Oh my, how I wished I could go to sleep for a bit, and wake up to work somewhat refreshed and with regained strength, but my limbs were too sore and my mind wouldn’t come to rest to let me sleep.
‘Oh Simmi, I reckon no work ever took so much out of me,’ I said feebly. ‘And all this trouble for a few bundles of grass, a few desmuntes- just barely enough to fill our stomachs for a day. But let me tell you, Dada is right- the grass is fine, all thick and healthy and so soft! We should get a good price for it. But we’re Gypsies, so they’ll probably give us much less than is fair, they don’t trust us...’
Simmi yawned and closed her eyes, and suddenly, I was angry. Simmi wasn’t even ours, we took her in out of pity, for she was orphaned and her parents were of our own clan, and they were good, hardworking people who didn’t deserve to die, but they did- and we took in their little child, and she was a right nuisance...
All unjust, foolish thoughts, as I knew well. She was just a baby. I stood up, sickle in hand, and continued cutting grass. My back began pulling too soon. When I stood upright the sickle fell from my hand. I pressed my palm to my pounding forehead and closed my eyes. I glimpsed sparks, but they were such tiny pinpricks of light and they were gone so quickly that I couldn’t be sure if they were ever there at all.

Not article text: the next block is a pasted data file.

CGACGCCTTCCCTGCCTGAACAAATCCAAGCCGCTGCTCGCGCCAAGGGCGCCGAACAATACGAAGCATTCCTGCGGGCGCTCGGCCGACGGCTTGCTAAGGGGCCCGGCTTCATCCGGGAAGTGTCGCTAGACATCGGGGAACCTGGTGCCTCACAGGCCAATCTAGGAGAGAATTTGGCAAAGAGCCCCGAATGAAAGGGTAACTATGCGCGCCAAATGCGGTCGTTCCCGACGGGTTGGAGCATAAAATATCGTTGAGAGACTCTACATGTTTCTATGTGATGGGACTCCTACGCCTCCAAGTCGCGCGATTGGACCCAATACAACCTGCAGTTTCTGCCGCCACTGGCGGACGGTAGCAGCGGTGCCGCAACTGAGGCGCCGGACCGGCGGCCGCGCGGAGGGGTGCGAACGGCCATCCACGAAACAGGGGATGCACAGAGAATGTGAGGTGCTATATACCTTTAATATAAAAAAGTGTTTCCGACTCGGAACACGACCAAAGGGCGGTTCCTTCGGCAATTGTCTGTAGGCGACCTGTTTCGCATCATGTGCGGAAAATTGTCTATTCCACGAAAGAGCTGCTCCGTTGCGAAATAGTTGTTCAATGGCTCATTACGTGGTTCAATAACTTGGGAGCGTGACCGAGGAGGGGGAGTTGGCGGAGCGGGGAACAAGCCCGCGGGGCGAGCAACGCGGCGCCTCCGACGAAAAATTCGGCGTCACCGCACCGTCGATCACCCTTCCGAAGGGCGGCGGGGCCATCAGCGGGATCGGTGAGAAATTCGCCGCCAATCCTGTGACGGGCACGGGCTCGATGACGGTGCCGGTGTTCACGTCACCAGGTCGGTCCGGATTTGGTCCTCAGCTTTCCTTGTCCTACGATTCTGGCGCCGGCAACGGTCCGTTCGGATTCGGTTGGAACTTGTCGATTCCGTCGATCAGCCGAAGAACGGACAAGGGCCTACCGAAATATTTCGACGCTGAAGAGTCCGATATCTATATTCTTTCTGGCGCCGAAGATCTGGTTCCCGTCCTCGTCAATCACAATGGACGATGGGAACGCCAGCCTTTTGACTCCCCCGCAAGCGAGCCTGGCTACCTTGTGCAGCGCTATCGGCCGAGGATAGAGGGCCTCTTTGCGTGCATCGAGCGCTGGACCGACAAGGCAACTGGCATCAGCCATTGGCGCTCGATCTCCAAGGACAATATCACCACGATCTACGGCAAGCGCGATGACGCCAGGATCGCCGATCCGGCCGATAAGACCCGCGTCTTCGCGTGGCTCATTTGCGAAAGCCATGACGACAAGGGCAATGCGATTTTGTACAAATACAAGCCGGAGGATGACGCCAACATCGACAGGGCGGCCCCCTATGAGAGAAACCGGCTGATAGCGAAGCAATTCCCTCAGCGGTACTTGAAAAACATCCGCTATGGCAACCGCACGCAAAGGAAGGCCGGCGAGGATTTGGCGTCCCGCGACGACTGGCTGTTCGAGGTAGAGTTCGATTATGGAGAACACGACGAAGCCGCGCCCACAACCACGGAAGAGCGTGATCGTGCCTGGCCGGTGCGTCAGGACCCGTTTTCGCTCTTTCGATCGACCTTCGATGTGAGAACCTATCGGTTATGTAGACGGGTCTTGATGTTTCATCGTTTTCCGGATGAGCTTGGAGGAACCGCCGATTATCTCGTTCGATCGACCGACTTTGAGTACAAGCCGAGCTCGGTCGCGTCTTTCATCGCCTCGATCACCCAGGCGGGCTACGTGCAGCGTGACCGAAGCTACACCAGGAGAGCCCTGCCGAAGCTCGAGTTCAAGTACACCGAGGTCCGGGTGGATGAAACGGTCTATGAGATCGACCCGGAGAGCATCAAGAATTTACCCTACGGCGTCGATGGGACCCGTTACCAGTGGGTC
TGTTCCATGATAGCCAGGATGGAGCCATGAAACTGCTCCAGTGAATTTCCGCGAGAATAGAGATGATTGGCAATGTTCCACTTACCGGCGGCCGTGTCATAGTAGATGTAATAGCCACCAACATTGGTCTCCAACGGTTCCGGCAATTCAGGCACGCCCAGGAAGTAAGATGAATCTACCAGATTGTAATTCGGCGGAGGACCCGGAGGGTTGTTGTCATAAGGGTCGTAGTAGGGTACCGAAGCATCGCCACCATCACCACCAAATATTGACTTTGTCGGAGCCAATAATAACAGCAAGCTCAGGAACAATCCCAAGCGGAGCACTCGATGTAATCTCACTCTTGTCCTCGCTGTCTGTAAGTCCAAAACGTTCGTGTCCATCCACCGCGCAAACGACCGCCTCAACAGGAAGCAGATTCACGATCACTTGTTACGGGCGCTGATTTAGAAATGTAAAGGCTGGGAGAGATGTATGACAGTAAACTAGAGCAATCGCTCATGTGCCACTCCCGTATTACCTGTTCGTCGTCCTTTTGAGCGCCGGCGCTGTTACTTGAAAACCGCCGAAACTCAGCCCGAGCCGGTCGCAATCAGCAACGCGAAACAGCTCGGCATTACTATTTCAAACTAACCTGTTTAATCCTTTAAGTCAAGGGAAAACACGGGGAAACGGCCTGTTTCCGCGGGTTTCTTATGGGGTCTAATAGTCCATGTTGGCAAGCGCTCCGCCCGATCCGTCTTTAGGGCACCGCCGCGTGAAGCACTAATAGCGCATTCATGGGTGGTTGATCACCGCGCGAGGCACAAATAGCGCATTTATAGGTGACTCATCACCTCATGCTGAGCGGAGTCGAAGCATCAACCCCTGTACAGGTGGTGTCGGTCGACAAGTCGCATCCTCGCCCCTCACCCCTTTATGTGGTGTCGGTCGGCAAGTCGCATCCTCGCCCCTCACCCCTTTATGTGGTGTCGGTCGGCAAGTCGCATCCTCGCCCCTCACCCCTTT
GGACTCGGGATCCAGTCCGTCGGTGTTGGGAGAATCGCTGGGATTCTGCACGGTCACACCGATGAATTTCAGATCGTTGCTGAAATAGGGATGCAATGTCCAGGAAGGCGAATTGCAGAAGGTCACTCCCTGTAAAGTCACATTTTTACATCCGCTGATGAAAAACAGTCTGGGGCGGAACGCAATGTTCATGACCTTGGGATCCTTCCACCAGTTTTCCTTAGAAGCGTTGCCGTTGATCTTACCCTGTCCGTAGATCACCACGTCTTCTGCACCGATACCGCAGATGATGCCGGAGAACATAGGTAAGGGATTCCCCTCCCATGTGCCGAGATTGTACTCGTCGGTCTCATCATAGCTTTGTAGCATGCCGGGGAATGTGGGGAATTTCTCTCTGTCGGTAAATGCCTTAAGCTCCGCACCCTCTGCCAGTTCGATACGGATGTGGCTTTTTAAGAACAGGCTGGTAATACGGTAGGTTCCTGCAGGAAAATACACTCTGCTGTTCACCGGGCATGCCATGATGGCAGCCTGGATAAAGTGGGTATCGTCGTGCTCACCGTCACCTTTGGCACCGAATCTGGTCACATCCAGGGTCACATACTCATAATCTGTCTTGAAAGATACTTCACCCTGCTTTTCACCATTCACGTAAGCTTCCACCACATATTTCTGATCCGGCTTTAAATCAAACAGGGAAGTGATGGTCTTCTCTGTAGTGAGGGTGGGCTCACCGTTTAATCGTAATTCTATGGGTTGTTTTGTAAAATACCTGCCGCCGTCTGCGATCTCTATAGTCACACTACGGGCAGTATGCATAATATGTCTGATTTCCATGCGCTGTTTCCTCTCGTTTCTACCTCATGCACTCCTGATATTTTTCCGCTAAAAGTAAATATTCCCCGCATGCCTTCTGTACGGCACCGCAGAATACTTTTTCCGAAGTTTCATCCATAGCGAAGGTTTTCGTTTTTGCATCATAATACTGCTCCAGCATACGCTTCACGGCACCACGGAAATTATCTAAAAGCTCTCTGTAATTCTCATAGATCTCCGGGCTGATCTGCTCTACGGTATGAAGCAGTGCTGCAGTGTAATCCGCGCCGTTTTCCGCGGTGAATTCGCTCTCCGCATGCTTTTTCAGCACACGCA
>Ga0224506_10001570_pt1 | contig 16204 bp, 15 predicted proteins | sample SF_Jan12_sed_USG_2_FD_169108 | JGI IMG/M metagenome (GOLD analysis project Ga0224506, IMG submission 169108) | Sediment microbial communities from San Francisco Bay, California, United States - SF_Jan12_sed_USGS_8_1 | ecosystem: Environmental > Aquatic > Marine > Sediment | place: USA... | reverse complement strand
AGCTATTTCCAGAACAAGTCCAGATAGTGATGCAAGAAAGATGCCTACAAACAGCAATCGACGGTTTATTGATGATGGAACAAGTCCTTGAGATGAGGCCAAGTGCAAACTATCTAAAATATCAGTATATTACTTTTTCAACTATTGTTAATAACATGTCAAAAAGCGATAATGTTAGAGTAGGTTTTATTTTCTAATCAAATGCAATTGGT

‘Hello, you seem as idle as I am,’ hailed an exuberant voice. I turned and greeted Lorna with a ‘Please go away, and don’t get offended, I’m not supposed to talk to you.’
She halted, and her mouth puckered up. ‘Why, are you vagrants too high and classy for my society?’ She didn’t sound hearty anymore, and her eyes, when I met them, were icy.
‘You know very well what our social standing is, and I’m betting your parents don’t know you’re mixing with people like me,’ I said steadily. The needles behind my eyes skewed and receded. She ran a hand through her chestnut curls, frowning.
‘You know why I came here?’
‘You came... you came because you’re bored.’
‘No...’ she shook her head and laughed, briefly and harshly. ‘I came because I wanted to see just how dirty and uncivilized you tramps are. And then I wanted to gather all my friends and laugh at you.’ She blared the words in my face, relishing them. My hands were over my ears but her voice slipped through the gaps in my fingers, so that I heard every blamed word. My eyes prickled, and I bit my lip, not understanding why I felt this way. This wasn’t the first time a Firangi spat swill at me.
I heard a footstep, accompanied with the crunch of stick on soil. Dada leaned on his staff, gave Lorna a long, steely look and said just two gruff words.
Lorna hesitated, opened her mouth to fight back. Dada bared his teeth and brandished the stick. She scarpered then, if reluctantly, and we were left in peace.
But I was boiling inside, with rage and hurt. I was used to Firangi behaving such with me... but Lorna had seemed different. She’d seemed like she was disregarding the social barriers, the way she asked whether she could help take care of Simmi as though we were Firangi just like her...
‘She called us uncivilized tramps,’ I told Dada.
‘I know, I overheard her, the blamed-’ he called her something which, in normal circumstances (which is if it concerned any other Firangi but Lorna) I would reproach him for saying out loud. But on this occasion I seconded his opinion.